Still, close to 13,000 homes across the Nineveh Plains remain to be repaired or rebuilt, not to mention the major work that needs to be done throughout the region to restore the water and electricity supply. The Nineveh Reconstruction Committee has carefully assessed damages across the board and estimates that the repair and rebuilding of private homes alone requires some $250M in funding.
In addition, there are close to 350 churches and Church properties—schools, convents, cemeteries—that require varying degrees of repair, rebuilding and refurbishing. In addition, there are 140 public properties—primarily schools but also several hospitals—that require significant investment to become fully functional again. Meanwhile, some 90,000 Christians are still living in make-shift conditions as IDPs in Kurdistan, a state of limbo that has lasted three years. ACN alone has spent more than $35M in humanitarian aid for the IDPs there since the summer of 2014, and obviously that flow of aid must somehow continue until the resettlement of the Nineveh Plains is complete.
Beyond the work of reconstruction on the Plains there are significant security concerns. ISIS may be largely ousted from Iraq, but Sunni-Shiite tension remains and may burst into renewed violence, putting Christians and other minorities in harm’s way once again. There is also the risk that Baghdad and Kurdistan may clash on the Nineveh Plains if the Kurdish Regional Government declares its dependence and secedes from Iraq.
With the end of summer in sight, schools on the Nineveh Plains beckon families and their children as does the prospect of new life marked by peace and stability. However, Western powers must make a major contribution to make the Christians’ hopes a reality.
“Christians and other religious minorities count on the Western governments—and the US in particular,” ACNUSA Chairman George Marlin wrote last week for the National Review Online (Aug. 2, 2017), “not only to help fund the reconstruction of the Nineveh Plains but also to use their powers and influence to get both Baghdad and Kurdistan to guarantee the security of all minorities and to ensure their equality of citizenship, including their property rights and freedom of worship.”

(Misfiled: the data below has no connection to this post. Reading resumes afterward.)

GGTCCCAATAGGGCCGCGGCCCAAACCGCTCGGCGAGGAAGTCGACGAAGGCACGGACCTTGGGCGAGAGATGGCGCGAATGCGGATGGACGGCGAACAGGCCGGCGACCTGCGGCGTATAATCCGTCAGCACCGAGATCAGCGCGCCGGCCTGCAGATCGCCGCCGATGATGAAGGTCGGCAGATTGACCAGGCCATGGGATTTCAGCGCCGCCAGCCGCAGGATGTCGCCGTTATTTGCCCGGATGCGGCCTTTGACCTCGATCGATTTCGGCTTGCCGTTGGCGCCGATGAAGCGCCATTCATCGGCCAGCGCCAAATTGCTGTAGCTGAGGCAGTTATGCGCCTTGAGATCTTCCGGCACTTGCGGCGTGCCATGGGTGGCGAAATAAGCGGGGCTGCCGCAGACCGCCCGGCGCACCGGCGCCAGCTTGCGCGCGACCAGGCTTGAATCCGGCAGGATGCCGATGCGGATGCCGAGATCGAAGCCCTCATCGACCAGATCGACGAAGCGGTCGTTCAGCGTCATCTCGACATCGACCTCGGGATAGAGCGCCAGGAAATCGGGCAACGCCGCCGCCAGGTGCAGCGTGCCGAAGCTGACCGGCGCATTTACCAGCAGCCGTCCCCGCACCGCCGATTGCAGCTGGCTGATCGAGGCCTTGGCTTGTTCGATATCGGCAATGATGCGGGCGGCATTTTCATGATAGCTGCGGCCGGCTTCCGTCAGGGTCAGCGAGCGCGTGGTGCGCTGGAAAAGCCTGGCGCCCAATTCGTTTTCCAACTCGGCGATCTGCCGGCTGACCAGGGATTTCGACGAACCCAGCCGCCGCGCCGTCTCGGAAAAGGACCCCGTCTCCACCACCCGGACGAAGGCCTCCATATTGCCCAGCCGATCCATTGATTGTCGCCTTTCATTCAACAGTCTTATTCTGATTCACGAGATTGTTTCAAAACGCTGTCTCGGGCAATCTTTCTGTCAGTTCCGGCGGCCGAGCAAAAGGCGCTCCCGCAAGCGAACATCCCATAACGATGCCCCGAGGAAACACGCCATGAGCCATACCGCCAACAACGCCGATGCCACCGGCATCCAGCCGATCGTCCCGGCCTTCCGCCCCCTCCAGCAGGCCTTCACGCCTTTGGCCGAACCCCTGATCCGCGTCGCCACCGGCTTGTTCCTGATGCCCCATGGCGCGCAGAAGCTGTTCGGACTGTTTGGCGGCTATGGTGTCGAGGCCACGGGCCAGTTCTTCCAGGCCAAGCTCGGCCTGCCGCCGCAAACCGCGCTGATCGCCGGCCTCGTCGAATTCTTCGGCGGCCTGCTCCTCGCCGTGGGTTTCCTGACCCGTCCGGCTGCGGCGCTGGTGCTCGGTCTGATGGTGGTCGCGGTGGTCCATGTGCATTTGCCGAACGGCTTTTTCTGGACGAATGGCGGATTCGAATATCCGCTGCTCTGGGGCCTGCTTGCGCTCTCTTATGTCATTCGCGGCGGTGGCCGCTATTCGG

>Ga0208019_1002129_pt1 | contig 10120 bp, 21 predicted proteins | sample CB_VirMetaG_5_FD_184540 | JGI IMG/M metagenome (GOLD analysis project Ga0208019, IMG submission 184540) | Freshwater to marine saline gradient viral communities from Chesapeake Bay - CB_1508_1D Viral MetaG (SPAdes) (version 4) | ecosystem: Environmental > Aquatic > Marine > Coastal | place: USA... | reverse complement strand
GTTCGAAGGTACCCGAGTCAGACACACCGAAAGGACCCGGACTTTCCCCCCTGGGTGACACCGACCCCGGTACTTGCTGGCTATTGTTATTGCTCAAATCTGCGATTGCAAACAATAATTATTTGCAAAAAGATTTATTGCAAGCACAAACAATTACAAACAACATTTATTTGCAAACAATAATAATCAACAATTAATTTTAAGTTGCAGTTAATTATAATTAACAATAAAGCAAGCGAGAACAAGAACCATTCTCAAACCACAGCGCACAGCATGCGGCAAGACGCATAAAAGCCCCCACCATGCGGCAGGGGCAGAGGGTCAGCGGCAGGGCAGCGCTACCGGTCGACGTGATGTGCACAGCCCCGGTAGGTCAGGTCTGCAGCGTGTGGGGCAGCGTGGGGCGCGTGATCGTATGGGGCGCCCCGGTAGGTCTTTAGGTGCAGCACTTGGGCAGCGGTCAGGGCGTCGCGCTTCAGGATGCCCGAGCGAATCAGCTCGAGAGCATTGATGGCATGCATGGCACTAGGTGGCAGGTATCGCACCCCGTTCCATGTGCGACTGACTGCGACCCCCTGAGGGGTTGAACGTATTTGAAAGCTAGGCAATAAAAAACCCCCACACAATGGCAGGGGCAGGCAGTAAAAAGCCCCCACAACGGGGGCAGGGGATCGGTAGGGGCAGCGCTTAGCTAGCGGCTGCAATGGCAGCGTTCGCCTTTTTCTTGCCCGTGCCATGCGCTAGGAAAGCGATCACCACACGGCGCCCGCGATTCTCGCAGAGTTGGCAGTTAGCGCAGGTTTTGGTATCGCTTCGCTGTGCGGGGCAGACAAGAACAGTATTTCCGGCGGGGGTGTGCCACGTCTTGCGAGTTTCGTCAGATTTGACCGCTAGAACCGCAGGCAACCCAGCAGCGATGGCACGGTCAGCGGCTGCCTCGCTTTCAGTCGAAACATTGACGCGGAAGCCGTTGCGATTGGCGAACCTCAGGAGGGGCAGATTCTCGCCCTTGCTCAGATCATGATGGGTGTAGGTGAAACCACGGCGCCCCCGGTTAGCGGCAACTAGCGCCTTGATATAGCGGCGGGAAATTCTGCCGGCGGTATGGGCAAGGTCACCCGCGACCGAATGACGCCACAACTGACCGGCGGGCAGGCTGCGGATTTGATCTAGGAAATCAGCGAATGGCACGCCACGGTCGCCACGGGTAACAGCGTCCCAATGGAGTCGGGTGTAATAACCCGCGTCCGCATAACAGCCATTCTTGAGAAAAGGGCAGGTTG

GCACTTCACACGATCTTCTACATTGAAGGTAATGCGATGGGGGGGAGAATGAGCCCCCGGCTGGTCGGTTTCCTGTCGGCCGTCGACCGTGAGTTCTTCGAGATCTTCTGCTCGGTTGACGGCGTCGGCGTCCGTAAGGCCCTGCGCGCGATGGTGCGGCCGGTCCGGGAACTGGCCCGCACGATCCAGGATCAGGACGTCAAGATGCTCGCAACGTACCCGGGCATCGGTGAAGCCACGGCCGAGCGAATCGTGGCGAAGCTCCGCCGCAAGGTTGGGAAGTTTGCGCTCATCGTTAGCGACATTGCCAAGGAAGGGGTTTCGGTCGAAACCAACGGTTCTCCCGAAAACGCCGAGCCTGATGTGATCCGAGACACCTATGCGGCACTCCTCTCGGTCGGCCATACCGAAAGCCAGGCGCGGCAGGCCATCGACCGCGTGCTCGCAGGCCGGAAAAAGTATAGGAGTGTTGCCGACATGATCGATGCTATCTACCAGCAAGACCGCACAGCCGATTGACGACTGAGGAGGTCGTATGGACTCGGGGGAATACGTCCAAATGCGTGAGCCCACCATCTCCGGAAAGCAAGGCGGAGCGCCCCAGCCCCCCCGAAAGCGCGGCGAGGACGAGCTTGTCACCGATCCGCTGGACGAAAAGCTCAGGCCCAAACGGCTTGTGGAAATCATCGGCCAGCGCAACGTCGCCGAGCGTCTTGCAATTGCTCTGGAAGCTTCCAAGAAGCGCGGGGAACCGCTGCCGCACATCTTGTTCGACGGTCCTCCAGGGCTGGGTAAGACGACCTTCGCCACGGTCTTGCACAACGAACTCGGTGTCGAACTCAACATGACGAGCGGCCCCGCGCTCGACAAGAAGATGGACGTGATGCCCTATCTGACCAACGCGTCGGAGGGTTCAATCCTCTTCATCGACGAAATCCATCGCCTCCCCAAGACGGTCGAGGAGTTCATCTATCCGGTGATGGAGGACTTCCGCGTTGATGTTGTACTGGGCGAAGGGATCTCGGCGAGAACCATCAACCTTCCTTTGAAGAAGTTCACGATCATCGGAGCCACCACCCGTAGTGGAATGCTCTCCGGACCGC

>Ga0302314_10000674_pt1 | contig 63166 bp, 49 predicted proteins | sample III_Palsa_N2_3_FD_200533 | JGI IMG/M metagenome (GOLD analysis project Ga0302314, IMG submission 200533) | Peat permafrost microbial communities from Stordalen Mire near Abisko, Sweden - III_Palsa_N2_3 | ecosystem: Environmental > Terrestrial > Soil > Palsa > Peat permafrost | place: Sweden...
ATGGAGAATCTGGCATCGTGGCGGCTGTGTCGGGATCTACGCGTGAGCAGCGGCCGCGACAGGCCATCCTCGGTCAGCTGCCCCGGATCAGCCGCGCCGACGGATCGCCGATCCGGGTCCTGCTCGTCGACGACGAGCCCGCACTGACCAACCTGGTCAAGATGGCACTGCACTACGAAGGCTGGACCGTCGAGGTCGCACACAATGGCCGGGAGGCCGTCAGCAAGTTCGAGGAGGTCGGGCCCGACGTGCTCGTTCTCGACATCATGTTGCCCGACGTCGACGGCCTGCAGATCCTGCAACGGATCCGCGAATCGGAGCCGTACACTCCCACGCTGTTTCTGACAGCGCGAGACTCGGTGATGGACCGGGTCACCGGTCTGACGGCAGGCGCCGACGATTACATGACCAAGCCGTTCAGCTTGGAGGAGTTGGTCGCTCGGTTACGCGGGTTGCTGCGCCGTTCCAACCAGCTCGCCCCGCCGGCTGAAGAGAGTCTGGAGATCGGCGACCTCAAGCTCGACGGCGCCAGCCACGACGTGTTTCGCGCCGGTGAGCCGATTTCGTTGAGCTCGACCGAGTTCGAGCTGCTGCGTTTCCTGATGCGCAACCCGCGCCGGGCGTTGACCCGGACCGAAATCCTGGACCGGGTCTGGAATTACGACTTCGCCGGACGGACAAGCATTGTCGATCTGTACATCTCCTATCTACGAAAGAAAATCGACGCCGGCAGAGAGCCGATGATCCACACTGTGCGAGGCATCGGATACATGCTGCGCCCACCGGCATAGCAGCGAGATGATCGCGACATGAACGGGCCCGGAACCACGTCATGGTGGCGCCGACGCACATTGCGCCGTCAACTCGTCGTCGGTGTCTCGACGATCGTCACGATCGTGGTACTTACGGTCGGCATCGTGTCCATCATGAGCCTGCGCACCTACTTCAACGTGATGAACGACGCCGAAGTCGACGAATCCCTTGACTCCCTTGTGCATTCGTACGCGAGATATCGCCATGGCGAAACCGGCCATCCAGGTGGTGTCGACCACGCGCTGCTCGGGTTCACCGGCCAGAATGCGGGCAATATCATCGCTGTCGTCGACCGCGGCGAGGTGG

Failing that, a dark history will repeat itself. “The West must act now,” Marlin insisted, adding: “For if a significant number of Christians does not return to the Nineveh Plains very soon, and the power vacuum persists into 2018, the hopes for an enduring renaissance of Christianity in Iraq may be dashed forever.”
To-date ACN has spent approximately $620,000 on the reconstruction of Christian family homes in eight towns on the Nineveh plains, as well as the repair and refurnishing of a convent of Dominican Sisters in Qaraqosh and the reconstruction of St. George’s Church serving Chaldean faithful in the town of Teleskuf. Meanwhile, ACN is spending some $1M to pay rent for IDP families remaining in Erbil from July through September 2017, plus an additional $700,000 on food aid for the families, covering their needs through August 2017.
Joop Koopman is communications director for Aid to the Church in Need-USA, an international papal charity supporting persecuted and suffering Christians around the world.
Aid to the Church in Need is an international papal charity, providing assistance to the suffering and persecuted Church in more than 140 countries. www.churchinneed.org (USA); www.acnuk.org (UK); www.aidtochurch.org(AUS); www.acnireland.org (IRL); www.acn-aed-ca.org (CAN)